“Movie crews aren’t happy unless they’re complaining,” the assistant director was fond of quoting.
As shooting in Madison County’s Cathedral Caverns escalated in complexity, he had been brought in on “Secrets of the Phantom Caverns” to play bad cop to director Don Sharp’s good one. He enjoyed the role. If we voiced a complaint, we became accustomed to hearing, “There is no draft for show business, Pally. What? I came to your house; I put a gun to your head, and I forced you to work on this picture? You don’t wanna be here pal? There’s a line a block long waiting for this gig.”
We quickly learned he was accurate in his appraisal of complaining — it was, indeed, the very atmosphere of any film shoot. On “Secrets,” though, a veritable storm front of grousing arose. It seemed to us that no moment of creativity or productiveness was safe from devolution into chaos.
My pal Bill and I learned that one of the great joys of being a grip on this movie project is solving a problem that has never occurred before and likely will never occur again. To reflect light over a large area inside the cave, we had attached white tarps onto wooden frames, then floated them up near the ceiling of the cave with weather balloons.
They weren’t high enough for our director of photography, however, who demanded that the balloons be brought into contact with the cave’s ceiling. Bill and I howled, pointing out that cave surfaces are naturally abrasive, and latex balloons do not respond well to abrasion. But he pooh-poohed our local-yokel opinions and insisted that the balloons go against the ceiling. So we did as he demanded.
And as predicted, they burst, sending the frames and tarps plummeting to the cave floor.
We groused when our duties carried us within feet of an industrial-strength electrical transformer. We didn’t think a whole lot about it at first, but we started to realize that when we got within a couple of yards of the thing, the moist clay around us was pulsating with electricity. That got us thinking — how do you ground electrics when you are inside the ground? Nobody had an answer.
They advised us to wear gloves.
Still though, there came a time when the higher-ups had to admit we had a point. After lunch on a Saturday, we were advised to brace ourselves because we would be shooting all through the night, until morning. This would be the only night all of the Lemurian extras would be on set, and we would have to shoot all of the scenes involving them.
Around 10:00 that night, several of the Lemurian extras started complaining of headaches. This was no surprise to the on-set paramedic, who had been handing out handfuls of aspirin for hours. He had also been warning anyone who would listen of the consequences waiting if something wasn’t done about the gasoline generator that had been running all day in the cave.
His warnings were delivered in a rich Appalachian accent, though, and were therefore thoroughly ignored by the decision-makers.
When Lemurians started passing out, the powers that be chalked it up to lack of dedication to their craft. And anyway, there were plenty of spares. Eventually, though, the special effects man emerged from the low-lying area holding the generator. He was beet red and wild-eyed, breathing heavily through his mouth. Unlike the Huntsville Lemurians, he had been hired out of Los Angeles for the production and could not be easily replaced. Finally, the homegrown paramedic was taken seriously. Carbon monoxide was building up in the cave, and it was only a matter of time before we all became life-threateningly sick.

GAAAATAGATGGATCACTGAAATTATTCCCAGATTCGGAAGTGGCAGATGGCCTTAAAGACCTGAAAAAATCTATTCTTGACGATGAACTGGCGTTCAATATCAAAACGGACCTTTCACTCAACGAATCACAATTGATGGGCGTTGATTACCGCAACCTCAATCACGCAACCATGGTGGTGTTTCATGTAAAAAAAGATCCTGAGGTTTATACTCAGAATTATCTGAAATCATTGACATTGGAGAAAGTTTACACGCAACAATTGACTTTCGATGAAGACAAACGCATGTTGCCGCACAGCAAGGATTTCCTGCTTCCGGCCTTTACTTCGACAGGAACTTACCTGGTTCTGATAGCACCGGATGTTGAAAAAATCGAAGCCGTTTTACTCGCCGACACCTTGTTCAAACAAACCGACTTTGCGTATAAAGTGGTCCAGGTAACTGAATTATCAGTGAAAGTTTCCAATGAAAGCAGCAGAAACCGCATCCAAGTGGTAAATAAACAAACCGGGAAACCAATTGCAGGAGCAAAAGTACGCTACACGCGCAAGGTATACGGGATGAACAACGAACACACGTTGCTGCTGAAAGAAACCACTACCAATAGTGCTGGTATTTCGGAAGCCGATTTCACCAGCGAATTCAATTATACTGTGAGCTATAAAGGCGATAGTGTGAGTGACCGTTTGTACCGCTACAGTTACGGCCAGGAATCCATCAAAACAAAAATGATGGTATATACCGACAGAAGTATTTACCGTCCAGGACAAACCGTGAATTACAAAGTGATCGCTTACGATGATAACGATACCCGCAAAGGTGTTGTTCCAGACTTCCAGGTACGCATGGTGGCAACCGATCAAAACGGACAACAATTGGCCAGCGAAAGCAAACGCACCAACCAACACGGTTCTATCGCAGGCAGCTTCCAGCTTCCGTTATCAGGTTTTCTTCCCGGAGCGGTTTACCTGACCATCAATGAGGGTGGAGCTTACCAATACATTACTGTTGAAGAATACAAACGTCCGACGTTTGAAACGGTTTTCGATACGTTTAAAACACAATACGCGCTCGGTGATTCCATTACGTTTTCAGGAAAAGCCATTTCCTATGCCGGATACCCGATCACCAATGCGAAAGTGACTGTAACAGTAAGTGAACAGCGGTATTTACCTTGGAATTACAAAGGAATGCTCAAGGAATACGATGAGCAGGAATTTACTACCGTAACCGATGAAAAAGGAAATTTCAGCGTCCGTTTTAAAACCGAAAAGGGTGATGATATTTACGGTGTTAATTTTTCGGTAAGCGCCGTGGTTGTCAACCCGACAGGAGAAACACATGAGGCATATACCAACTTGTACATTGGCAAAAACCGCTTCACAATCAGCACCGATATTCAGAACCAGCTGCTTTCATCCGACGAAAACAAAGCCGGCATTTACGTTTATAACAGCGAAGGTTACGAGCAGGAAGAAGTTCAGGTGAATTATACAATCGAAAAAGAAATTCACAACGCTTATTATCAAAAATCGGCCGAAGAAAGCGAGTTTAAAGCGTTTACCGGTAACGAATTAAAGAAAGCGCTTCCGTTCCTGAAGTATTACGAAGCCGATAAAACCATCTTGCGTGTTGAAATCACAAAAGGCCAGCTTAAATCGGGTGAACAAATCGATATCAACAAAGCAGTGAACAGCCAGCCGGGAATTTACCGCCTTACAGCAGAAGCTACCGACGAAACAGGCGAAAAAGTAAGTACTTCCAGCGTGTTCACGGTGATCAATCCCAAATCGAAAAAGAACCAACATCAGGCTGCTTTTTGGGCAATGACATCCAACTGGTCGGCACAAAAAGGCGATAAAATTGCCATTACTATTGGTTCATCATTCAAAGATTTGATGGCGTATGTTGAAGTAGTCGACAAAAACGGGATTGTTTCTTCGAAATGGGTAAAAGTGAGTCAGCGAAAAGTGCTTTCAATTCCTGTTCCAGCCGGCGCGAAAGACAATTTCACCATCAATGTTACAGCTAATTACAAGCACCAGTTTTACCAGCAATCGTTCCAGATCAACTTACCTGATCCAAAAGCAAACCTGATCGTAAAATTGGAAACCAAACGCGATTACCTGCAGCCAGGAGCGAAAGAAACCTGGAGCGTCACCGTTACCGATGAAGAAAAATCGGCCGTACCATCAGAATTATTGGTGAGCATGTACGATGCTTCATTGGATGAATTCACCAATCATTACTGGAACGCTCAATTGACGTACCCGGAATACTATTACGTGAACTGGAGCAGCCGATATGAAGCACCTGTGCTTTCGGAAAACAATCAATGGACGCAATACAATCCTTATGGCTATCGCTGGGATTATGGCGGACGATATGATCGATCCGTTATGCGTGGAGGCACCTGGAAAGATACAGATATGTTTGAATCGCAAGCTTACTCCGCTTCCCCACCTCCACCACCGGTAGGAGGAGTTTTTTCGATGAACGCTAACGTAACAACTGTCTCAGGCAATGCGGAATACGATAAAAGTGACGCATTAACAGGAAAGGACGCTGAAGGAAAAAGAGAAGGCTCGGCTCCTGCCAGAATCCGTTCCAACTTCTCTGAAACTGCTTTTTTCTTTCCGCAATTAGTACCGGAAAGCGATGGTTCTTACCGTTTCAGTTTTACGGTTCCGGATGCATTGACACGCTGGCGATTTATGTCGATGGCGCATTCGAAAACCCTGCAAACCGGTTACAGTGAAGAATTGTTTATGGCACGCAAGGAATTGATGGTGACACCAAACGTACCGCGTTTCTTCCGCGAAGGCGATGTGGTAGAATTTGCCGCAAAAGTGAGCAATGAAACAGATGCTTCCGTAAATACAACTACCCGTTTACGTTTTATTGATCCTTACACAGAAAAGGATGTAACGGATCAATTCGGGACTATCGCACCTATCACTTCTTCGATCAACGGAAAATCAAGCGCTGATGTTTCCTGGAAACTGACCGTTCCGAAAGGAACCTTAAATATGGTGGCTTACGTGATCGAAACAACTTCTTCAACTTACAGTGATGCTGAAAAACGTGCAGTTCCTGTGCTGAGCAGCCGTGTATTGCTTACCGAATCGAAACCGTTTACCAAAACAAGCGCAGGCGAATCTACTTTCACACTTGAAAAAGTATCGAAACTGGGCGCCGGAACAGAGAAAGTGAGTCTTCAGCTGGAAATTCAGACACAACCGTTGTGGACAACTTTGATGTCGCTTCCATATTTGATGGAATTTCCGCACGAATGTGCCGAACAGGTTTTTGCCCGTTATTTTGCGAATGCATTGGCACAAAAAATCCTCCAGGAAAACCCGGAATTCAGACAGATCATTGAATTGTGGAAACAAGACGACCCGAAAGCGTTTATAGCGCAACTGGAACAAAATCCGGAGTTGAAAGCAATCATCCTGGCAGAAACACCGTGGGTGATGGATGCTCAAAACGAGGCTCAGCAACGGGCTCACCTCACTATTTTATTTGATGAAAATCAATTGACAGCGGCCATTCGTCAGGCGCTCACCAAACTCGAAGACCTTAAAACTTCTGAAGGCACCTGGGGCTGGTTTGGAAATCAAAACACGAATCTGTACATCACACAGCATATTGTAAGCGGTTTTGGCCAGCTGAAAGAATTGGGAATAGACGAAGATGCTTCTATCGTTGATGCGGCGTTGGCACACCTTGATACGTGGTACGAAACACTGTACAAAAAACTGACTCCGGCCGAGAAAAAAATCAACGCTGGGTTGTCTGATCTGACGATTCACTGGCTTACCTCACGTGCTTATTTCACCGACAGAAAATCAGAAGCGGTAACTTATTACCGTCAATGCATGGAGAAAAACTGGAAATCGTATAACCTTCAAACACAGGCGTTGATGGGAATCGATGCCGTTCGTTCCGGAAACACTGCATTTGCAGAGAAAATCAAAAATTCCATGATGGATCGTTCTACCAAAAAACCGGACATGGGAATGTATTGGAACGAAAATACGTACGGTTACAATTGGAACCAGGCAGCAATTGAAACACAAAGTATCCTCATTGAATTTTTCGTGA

Given my low opinion of the producers, I can’t imagine they were especially moved by the prospect of supernumerary lives lost, but it may have crossed their minds, “Who’s going to dispose of all those bodies?”
The producers accordingly panicked, and the assistant director rode onto the set in a golf cart, warning us to flee for our lives.
By 3:00 a.m., we were safely at home, preparing to savor the Sunday off that we thought we weren’t going to get. On Monday, the producers appeared on the local morning shows, swearing up and down that neither they nor anybody else could possibly have seen any of this coming.
This was the low point for the “Secrets” production. It’s possible the producers took local opinions a tad more seriously after the incident, but we still witnessed wanton destruction of cave interiors, rampant theft of production property, routine violation of every single workplace safety regulation imaginable, and worthless checks and unpaid bills accounted as legitimate cost-cutting.
Almost 30 years later, my pal Bill was doing pretty well as a freelance videographer and was hired to work with one of the camera crews for the CBS program, “The Amazing Race.” The offer was good, and he received a hefty check from CBS. A few days after he deposited it, it was returned with the notation: “NOT HONORED. ACCOUNT CLOSED.”
Rather than flog a dead horse in pursuit of his money, Bill just thumbtacked the worthless check to his bulletin board — a nostalgic tribute to lessons learned — and secrets revealed — in the caverns of ‘83.